On the flip side, a company with falling earnings and free cash flow would be pressured to cut dividends or worst still, stop paying dividends entirely, to sustain its business.

An example of such a company is Hutchison Port Holdings Trust, whose earnings have tumbled over the years, and consequently, seen its dividends being slashed drastically.

2. Dividend payout ratio

The dividend payout ratio tells investors what percentage of a company’s earnings or free cash flow are paid out yearly as a dividend.

I prefer businesses that pay less than 80% of their free cash flows as dividends. 

This gives enough margin of safety in case the business takes a short-term hit for any reason.

For example, if a company has a 50% dividend payout ratio, it would mean that free cash flow has to fall by more than 50% before dividend may be cut. 

A 50% dividend payout ratio would also mean that there’s space for dividend growth in the future if free cash flow doesn’t grow as much, before a 100% dividend payout ratio is hit. 

Some companies have a fixed dividend policy of paying out a certain amount of earnings as dividends.

For example, Valuetronics Holdings Limited (SGX: BN2) has a formal dividend policy of declaring 30% to 50% of its earnings as ordinary dividends each year.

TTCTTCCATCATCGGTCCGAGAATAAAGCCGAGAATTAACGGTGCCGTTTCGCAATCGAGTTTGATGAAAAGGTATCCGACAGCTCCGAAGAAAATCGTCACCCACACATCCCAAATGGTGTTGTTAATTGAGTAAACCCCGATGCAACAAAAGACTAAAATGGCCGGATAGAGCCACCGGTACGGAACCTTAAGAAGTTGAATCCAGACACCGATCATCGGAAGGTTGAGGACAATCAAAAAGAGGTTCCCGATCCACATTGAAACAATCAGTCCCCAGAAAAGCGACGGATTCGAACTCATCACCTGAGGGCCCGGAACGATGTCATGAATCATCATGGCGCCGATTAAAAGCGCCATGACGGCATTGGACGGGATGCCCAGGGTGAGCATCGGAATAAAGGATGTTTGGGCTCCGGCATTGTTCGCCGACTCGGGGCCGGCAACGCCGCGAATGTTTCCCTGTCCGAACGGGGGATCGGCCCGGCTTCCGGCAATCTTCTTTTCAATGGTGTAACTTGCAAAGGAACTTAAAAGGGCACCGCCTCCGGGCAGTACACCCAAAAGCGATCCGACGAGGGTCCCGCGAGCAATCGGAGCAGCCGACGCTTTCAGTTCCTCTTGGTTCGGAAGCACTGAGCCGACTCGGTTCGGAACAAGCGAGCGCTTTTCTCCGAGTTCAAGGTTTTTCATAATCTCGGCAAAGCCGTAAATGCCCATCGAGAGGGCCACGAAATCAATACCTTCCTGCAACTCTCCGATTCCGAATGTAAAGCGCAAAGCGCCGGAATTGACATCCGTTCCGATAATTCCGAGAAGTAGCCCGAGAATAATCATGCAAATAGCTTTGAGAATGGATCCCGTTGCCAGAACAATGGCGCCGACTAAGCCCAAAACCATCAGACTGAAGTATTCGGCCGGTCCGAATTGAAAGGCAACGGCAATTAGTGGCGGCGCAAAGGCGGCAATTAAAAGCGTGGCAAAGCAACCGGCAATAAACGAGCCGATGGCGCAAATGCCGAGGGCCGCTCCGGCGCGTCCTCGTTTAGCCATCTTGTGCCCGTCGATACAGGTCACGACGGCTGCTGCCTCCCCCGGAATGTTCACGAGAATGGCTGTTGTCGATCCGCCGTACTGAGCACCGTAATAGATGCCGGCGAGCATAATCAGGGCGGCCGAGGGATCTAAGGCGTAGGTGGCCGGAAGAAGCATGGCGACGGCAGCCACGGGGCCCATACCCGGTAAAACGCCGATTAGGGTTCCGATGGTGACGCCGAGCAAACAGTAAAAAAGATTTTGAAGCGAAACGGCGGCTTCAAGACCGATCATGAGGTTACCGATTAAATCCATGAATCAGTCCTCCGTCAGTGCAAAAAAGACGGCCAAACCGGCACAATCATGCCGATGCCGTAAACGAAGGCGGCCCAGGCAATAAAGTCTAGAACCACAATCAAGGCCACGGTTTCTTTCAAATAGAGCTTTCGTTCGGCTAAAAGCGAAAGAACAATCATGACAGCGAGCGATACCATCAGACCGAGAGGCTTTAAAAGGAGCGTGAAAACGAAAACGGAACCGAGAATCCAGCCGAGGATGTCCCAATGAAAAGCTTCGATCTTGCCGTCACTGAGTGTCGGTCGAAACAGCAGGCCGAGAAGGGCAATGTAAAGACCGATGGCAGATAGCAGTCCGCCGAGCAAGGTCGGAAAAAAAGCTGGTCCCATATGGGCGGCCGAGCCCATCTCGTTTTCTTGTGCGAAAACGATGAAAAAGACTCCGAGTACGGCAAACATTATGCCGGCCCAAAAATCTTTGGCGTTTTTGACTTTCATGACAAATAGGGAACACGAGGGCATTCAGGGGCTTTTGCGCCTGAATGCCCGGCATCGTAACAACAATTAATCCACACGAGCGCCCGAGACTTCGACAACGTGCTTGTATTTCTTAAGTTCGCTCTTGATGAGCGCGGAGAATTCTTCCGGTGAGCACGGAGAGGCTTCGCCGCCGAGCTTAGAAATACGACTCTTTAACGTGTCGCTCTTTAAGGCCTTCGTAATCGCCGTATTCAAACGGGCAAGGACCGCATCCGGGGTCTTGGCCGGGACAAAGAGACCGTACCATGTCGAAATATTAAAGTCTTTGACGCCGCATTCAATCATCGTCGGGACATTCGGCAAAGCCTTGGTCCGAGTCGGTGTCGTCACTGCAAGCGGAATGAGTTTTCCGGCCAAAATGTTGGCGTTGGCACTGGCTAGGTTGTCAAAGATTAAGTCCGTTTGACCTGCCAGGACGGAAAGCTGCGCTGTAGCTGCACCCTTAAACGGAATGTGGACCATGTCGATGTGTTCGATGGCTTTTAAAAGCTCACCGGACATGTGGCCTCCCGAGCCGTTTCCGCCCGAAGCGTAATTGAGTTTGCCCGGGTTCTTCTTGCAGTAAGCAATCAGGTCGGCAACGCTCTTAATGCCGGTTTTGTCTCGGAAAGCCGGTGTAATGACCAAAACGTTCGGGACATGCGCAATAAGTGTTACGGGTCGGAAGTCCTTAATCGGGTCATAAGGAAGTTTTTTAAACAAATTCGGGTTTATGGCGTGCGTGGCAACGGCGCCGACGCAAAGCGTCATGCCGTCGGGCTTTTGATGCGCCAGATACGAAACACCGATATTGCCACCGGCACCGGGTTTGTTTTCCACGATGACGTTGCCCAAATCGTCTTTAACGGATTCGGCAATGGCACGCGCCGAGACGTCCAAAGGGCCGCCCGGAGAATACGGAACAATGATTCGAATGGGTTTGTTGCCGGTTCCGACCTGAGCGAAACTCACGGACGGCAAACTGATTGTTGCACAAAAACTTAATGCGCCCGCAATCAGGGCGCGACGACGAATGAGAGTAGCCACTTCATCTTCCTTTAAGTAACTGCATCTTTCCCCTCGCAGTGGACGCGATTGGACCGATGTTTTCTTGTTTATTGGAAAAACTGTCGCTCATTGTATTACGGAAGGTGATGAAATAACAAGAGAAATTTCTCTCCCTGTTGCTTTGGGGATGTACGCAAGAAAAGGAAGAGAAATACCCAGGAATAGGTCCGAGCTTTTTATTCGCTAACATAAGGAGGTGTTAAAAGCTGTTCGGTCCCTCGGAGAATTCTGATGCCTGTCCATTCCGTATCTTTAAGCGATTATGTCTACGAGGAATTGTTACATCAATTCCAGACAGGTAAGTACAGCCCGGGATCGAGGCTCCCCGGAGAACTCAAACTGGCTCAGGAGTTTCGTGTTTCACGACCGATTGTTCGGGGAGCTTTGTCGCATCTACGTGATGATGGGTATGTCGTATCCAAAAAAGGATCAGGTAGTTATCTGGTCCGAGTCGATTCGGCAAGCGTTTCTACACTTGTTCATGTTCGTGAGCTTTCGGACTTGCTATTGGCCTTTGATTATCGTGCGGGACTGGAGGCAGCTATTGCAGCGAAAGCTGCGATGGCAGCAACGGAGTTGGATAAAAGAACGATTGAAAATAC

On the other hand, companies that pay out more than 100% of their earnings or free cash flow as dividends may have to cut dividends to bring them to more sustainable levels. 

An example of a company cutting its dividends is StarHub. It had to slash its dividends from 2017 onwards as they were unsustainable.

3. Balance sheet strength

The balance sheet reveals the financial strength of a business.

Companies with lots of cash and little or no debt have the financial muscle to navigate through tough economic conditions.

Such companies don’t have to worry about paying off exorbitant interest expenses when revenues get hit during tough times.

Banks hounding on their backs during a recession is the last thing that companies want.

As mentioned earlier, free cash flow can be used to pay dividends or pay off debt.

If a company doesn’t have loans to deal with, it can focus on things that matter, such as keeping shareholders happy with higher dividends or reinvesting into its business for further growth.

It can also use the opportunity to acquire other companies at cheaper valuations during an economic downturn, setting itself up for greatness when the economy recovers. 

Parting Thoughts 

I hope that you are now armed with the right knowledge to pick dividend companies that can withstand recessions.

Don’t get me wrong.

If companies possess all three criteria listed above, it doesn’t mean that their dividends are 100% guaranteed (nothing is guaranteed in investing anyway).

It just means that you tilt the probability of investing in companies that pay out sustainable dividends in your favour.

With that, happy dividend hunting!

Author: Sudhan P

I simplify investing concepts to help you navigate the stock market jungle.